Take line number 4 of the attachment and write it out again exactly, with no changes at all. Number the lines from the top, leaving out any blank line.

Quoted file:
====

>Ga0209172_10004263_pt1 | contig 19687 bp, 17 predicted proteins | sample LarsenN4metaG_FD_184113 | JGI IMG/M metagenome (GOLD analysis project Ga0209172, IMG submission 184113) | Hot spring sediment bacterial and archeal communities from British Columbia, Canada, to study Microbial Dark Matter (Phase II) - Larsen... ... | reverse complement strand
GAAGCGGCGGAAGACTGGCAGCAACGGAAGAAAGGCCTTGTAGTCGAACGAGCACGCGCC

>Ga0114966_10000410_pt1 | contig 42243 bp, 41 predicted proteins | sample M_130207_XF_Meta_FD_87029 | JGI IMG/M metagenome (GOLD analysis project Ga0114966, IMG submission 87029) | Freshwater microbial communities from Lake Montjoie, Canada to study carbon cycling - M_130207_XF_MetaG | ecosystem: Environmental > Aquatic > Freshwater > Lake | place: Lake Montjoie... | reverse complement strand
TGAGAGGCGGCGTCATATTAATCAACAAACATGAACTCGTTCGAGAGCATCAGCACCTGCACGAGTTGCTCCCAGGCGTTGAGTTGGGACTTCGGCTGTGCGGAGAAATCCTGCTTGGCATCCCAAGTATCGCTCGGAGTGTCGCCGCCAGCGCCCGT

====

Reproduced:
TGAGAGGCGGCGTCATATTAATCAACAAACATGAACTCGTTCGAGAGCATCAGCACCTGCACGAGTTGCTCCCAGGCGTTGAGTTGGGACTTCGGCTGTGCGGAGAAATCCTGCTTGGCATCCCAAGTATCGCTCGGAGTGTCGCCGCCAGCGCCCGT